The Pixel Project is proud to present our third annual Survivor Stories Blog Interview Project in honour of Mother’s Day 2016. The annual campaign runs throughout the month of May 2016 and features an interview per day with a survivor of any form of violence against women (VAW) including domestic violence, rape, sexual assault, female genital mutilation, forced/child marriage, sex trafficking, breast ironing etc. A total of 31 VAW survivor stories will be featured. This campaign was created to provide:
- VAW survivors a platform to share their stories and solutions/ideas on how they rebuilt their lives and healed/are healing.
- Girls and women currently experiencing or who have survived VAW ideas, hope, and inspiration to escape the violence and know that there is light at the tunnel and there is help out there.
Our twenty-fifth 2016 Survivor Stories interview is with Tamara Grosvenor from the USA.
TRIGGER WARNING: The first two Q&As in this interview may be distressing for some Domestic Violence survivors.
The Survivor Bio:
Tamara S. Grosvenor is a survivor, thriver, mom, and realtor. She is currently a law student who intends, as a lawyer, to advocate for survivors of violence and child abuse. She also volunteers for child abuse prevention council and a non-profit organisation that educates youth about non-violence and provides support for domestic violence and sexual assault survivors. Outside her work and advocacy, Tamara is a soccer mom to two wonderful teenage boys. In her spare time, she hikes, plays golf, skis, and does yoga.
I spent years in a verbally abusive relationship. My children heard me called names I won’t share. Then the abuse switched to financial and legal abuse. After I was physically abused, I left.
Even though I suffer from permanent injury to my hip, I still believe the emotional abuse was far worse than the physical abuse. The emotional abuse tears at your self-esteem and paralyses the victim.
2. How did you escape the violent situation/relationship/ritual?
I had no choice but to leave:
I had been thrown to the ground, sat on, and repeatedly punched. What gave me the courage to leave was the fact that he called the police and accused me of violence.
Thankfully, the attending officers inspected both of us, saw not one scratch on him. They photographed my bruises, scratches and bleeding, and then arrested him.
It was then that I knew I could never be with someone that was not man enough to own up to what he had done, who would falsely accuse me in order to save his own hide.
3. How did you heal and rebuild your life after the violent situation/relationship/ritual? What actions did you take?
I was lucky to find a very good psychologist. She had worked with battered women and helped me to really understand and take action towards recovery. Because there had been an arrest, the children and I both qualified for reimbursement by the victims fund which was administered by the county.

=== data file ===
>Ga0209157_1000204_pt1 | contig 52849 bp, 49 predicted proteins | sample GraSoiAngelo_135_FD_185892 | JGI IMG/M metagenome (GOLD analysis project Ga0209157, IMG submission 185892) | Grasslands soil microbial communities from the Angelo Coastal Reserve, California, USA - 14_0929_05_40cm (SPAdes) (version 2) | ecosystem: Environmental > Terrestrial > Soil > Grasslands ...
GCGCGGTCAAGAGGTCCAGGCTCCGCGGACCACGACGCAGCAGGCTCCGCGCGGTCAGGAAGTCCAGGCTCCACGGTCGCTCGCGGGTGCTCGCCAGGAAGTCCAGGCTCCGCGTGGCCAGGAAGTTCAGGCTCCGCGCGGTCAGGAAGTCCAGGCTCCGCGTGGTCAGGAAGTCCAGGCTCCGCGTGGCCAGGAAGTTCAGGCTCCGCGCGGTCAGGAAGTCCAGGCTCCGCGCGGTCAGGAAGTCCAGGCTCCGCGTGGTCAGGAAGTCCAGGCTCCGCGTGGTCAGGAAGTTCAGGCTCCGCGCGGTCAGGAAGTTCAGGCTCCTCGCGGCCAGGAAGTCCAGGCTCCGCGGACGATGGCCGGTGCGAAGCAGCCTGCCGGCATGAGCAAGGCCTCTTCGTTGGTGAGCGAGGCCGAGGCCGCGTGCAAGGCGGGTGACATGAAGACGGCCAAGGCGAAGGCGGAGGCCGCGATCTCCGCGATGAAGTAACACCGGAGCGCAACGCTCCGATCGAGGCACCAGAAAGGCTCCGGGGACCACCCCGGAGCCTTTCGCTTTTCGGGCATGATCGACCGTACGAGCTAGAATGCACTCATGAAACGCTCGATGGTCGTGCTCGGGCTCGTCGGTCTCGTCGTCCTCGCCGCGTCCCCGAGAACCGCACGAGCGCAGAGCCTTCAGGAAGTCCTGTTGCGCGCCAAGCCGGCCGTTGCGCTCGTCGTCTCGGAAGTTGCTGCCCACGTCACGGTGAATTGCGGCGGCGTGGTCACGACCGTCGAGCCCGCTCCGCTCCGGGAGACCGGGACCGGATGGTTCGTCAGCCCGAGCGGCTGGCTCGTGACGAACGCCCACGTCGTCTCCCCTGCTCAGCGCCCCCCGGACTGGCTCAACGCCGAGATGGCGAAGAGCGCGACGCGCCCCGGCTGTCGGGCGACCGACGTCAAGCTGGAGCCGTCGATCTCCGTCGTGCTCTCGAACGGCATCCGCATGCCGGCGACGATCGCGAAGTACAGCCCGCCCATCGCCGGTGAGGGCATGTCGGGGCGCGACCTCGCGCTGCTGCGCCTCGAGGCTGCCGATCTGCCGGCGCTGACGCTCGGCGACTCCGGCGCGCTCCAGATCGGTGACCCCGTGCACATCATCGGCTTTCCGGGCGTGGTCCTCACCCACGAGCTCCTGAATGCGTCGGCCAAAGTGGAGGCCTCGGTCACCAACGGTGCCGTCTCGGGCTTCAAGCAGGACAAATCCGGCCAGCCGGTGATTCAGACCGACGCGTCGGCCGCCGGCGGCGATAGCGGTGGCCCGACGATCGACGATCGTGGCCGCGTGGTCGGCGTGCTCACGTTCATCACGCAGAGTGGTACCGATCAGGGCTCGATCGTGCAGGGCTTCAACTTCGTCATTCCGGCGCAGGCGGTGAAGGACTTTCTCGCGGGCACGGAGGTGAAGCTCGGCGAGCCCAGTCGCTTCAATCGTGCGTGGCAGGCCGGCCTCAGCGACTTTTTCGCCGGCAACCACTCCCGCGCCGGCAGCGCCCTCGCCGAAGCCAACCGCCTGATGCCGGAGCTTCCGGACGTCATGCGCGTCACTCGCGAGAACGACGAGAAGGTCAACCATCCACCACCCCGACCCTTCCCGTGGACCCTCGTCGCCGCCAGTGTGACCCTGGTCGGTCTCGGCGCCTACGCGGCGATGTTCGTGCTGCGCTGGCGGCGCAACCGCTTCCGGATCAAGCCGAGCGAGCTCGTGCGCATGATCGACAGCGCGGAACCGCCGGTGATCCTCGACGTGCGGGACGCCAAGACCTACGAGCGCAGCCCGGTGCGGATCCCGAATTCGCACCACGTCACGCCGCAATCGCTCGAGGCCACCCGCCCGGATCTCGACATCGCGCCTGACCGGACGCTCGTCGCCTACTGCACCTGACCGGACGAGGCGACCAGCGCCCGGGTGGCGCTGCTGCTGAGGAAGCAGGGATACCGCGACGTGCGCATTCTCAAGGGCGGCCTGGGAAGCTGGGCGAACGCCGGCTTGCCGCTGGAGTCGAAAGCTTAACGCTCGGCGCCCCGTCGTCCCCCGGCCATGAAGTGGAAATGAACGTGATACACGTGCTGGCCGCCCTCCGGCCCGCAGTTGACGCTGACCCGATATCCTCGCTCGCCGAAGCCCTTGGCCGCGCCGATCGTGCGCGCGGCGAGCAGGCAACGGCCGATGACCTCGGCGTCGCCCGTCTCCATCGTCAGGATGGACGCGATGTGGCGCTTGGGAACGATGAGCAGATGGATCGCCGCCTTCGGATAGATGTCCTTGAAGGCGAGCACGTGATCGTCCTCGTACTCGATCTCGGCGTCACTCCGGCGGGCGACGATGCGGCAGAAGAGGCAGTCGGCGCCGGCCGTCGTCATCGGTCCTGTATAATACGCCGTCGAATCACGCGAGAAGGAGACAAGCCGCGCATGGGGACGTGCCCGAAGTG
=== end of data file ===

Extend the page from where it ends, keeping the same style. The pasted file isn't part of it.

I also found a new calling: I started law school and I will graduate in six months. As an attorney I hope to advocate for mothers and children and utilise my experience with compassion in order to help others. No survivor should face abuse in any form once they have found the courage to leave.
4. What would you suggest to or share with another woman or girl facing the same situation as you did?
Reach out to domestic violence nonprofits in your area. Go to support groups where you will meet many others with similar experiences. Take actions that will help you and your children in the long run.
Remember the abuser is the one with the problem, not you.
5. How do you think we can end violence against women?
The violence won’t end until we hold abusers accountable. I believe all domestic violence charges should be subject to no-drop policies. There is a great discussion of this in Barry Goldstein’s book The Quincy Solution. Police should video tape every encounter and the videos should be allowed into evidence. The added benefit would be a safer environment for law enforcement since domestic violence accounts for about 35% of all police calls.
The other key is educating the next generation at every age, every year, in school, so everyone learns violence is not okay. Look back through history and we can see that women have come a long way, but we still have a long way to go. I believe the current generation has benefited from the actions of the women that came before us and that we owe the next generations a substantially different environment, one in which no violence will be tolerated.
6. Why do you support The Pixel Project?
I like how The Pixel Project is working to increase awareness of the problem of violence against women. The Pixel Project is a spoke in the wheel of change that can help promote the cause of zero tolerance of violence against women and girls and a fair, equal, and safe world for all women.